Medium format:I can do it and do do a lot of it.... I have my ice chest camera, a Fuji GX 680 with 5 lenses which is a job to take out on a scooter with new batteries and other equipment. 6x7 is easier. Bronica GS1 with 5 lenses; a Voitlander Bessa III; Pentax 67 with 5 lenses. For 6x6 my favorite is the Rolleiflex SL66 & 4 Lenses: Hasselblad 500CM & 3 Lenses; Bronica S2a & Bronica ECTL with 4 lenses; Mamiya C220 & 5 Lenses; Any one of my collection of 22 Rolleiflex TLR's. As you may discern here I am also something of a camera collector, too. I do love 'em. I would love to learn to work on them but my advanced arthritis prevents that and nobody wants to send an old Ph.D. in Math to school on anything these days.
    Logan
  5. Ralph Javins
    Ralph Javins
    Good morning, Bill Logan;

    Well, the only thing left, I guess, is the following question: Brown shoe or Black shoe?

    And, I am a little strange, being merely a Navy brat. 14 different schools to get through K-12 education, and I went to two of them twice. Yeah, the Navy moved us around a lot. But I did work in the US Naval Research Laboratory in Washington, D. C. for ten years, mainly building satellites. A nice time period. I was able to play with a lot of neat toys in the Laboratory. Started working with photography there also. And it was the vision problem that kept me out of the Navy. That was sad, because I had grown up in it, and I had learned how to live and work in the Navy.

    Father also had a problem in Viet Nam. Things were going pretty well for him until the intelligence group got the word that the Viet Nam Cong San had decided that they did not like him. He was told to bring back into Saigon all of the papers and documents he had, and just keep working copies of the documents that he needed just to do his work. He had delivered the documents to the office, and was leaving the building to go across the street to the local bar when a Honda 250 came blasting up the road aiming for him. The bike did hit him, and the bike and the driver kept on going. In a place where Honda 50 cc bikes where common, with the occasional 90 cc seen every once in a while, a 250 cc bike was something really special, and probably was associated with the Viet Nam Cong San. Anyway, it took two months before we even learned where he was and what condition he was in. When he did make it on a special flight back to the United States to Balboa Naval Hospital in San Diego, he had improved a little, but it did have truly lasting effects on him. He had put in 24.5 years. A talented man, and very good in electronics. I probably got most of my own ability to work in electronics just by osmosis. I think he died in the Sailors Home in Alabama. Sad.

    You still have good mobility. Assisted, yes, but you have it. Excellent. Enjoy taking the toys out and playing with them. I do.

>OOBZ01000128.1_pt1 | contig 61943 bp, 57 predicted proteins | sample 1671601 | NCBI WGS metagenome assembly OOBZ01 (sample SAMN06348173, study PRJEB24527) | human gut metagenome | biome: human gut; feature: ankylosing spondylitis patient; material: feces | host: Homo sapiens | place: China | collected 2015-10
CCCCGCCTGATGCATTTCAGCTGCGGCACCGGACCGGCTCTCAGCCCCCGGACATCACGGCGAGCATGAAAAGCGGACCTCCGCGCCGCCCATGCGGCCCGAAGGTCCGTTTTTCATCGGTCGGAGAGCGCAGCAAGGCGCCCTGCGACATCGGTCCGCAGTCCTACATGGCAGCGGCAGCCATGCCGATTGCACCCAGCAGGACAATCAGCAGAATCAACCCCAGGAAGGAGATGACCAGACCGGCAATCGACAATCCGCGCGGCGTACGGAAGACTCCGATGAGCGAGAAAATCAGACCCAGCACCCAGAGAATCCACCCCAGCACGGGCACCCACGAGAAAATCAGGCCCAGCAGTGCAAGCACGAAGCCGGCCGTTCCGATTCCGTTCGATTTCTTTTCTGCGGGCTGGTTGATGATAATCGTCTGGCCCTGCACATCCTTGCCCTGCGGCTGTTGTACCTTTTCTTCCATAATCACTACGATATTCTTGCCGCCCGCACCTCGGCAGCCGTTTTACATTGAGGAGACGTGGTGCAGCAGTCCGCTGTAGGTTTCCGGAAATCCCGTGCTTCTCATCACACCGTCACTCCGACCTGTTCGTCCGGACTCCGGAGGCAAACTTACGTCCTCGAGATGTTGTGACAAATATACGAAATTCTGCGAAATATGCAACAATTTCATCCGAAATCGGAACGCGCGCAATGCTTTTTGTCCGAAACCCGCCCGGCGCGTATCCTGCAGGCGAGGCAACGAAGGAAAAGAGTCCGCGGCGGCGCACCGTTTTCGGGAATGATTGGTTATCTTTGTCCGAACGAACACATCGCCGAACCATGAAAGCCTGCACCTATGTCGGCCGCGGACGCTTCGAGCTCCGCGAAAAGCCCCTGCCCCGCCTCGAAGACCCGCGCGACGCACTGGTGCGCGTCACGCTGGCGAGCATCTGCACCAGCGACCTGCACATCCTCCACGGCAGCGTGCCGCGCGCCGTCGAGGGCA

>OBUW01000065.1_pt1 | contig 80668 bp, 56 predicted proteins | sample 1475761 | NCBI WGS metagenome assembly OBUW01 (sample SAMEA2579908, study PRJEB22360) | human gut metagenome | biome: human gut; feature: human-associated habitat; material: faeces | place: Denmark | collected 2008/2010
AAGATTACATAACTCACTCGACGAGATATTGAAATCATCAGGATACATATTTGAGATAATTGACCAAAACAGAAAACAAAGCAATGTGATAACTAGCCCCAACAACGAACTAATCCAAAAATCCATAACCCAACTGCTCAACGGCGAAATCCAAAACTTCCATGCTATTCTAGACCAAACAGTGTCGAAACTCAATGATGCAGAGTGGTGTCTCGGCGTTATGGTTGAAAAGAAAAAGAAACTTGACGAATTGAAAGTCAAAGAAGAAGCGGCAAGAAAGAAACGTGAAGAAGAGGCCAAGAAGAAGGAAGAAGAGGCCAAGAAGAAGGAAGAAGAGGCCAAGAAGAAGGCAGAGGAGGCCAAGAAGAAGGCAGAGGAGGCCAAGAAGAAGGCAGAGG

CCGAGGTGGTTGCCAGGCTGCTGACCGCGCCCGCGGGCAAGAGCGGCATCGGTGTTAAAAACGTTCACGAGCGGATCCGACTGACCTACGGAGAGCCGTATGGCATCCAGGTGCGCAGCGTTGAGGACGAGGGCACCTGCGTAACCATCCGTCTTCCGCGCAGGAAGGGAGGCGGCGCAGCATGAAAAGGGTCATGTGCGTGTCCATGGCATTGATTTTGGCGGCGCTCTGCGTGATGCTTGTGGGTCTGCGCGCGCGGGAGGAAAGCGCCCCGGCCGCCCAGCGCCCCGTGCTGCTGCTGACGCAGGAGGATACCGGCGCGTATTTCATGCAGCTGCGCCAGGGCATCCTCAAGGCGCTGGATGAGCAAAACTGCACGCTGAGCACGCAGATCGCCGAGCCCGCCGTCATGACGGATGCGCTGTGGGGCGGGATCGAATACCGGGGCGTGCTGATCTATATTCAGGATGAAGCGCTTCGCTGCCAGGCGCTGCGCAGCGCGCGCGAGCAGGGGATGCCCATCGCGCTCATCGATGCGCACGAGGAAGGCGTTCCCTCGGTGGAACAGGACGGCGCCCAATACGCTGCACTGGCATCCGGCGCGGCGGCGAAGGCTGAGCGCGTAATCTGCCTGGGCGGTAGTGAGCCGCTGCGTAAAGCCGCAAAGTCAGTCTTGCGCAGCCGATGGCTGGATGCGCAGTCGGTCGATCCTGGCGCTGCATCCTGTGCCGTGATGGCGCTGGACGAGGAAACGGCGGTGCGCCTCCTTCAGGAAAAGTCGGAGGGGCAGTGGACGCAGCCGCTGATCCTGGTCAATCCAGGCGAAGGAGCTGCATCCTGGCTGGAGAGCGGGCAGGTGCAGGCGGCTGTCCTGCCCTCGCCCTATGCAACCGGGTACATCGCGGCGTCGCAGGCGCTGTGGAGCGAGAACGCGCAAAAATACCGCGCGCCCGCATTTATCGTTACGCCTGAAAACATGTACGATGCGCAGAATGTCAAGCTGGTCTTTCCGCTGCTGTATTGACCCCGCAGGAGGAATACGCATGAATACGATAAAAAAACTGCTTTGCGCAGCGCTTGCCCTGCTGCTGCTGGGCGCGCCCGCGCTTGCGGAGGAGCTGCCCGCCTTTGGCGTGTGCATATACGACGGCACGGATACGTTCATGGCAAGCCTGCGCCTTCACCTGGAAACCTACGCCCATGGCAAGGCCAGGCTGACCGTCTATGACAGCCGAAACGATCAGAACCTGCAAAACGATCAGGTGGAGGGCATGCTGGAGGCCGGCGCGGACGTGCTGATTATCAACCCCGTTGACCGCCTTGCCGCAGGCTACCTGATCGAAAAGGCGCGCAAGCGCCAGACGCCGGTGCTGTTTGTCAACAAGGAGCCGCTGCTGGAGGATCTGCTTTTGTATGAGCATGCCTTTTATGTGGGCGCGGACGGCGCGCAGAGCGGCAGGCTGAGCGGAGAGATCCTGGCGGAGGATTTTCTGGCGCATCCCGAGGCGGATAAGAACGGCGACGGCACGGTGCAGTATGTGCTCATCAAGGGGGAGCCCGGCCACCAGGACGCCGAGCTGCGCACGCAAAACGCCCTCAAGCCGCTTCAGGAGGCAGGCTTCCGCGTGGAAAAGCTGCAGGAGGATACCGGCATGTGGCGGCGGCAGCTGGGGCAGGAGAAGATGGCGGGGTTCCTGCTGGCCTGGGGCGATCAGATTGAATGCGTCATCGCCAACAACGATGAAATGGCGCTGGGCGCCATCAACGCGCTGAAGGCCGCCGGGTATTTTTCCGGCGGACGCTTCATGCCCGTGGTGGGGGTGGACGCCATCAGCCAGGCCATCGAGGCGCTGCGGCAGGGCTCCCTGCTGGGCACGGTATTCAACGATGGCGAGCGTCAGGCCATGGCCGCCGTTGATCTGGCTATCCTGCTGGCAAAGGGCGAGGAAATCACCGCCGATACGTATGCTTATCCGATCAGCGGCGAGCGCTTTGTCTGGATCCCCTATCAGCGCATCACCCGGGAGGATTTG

Enjoy;

    Ralph, Latte Land, Washington
  6. whlogan
    whlogan
    Black. 12.5 years in subs when I made Warrant. Then all sorts of stuff after that. 26 years total. Good years in retrospect. And a good life now. Sitting here looking at a 250mm Hasselblad lens delivered today from KEH. Pushed a button on the side and the shutter fired. gotta figure that one out. Yes it is a good life just to be alive after that life over there. And to think they still live it. Surely the Vietnamese don't like or wish the Communist life they a privileged to now live! Poor bastards. Well we tried, didn't we? We tried. How we tried.

    I do take out the toys and play and I do enjoy it and I think oft en of those who cannot. Well, let me see what I can do about this 250. It will find some use on a scooter one day, Ralph. Perhaps we shall meet one day on some trail or the other. Best till then and we will trade tales and details here till then.
    Logan
  7. cblkdog
    cblkdog
    Hi, I don't really consider myself diabled but I am a below the knee amputee and that definitly messes thing up when I'm shooting. I've been shooting for over 40 years and would call myself a street photographer.
    I worked as a custom printer in NYC for about 20 years. I still have a nice darkroom but haven't used it in awhile. I'm being taken over by that dark force "digital'', its just so damn easy My major problem is that I can only walk for 15 minutes
    and then my stump becomes too painful to walk on. I also work as a dispatcher3-4 nights a week.
    Enough babel, its nice to read your stories and it sounds like everyone has a good attitude. Keep working and shooting.
    JC
  8. cblkdog
    cblkdog
    BTW if anyone needs any darkroom work done, get in touch. I'm not looking for money, just some new negs to print.
  9. Ralph Javins
    Ralph Javins
    Good morning, CBlkDog;

    First, welcome to the group.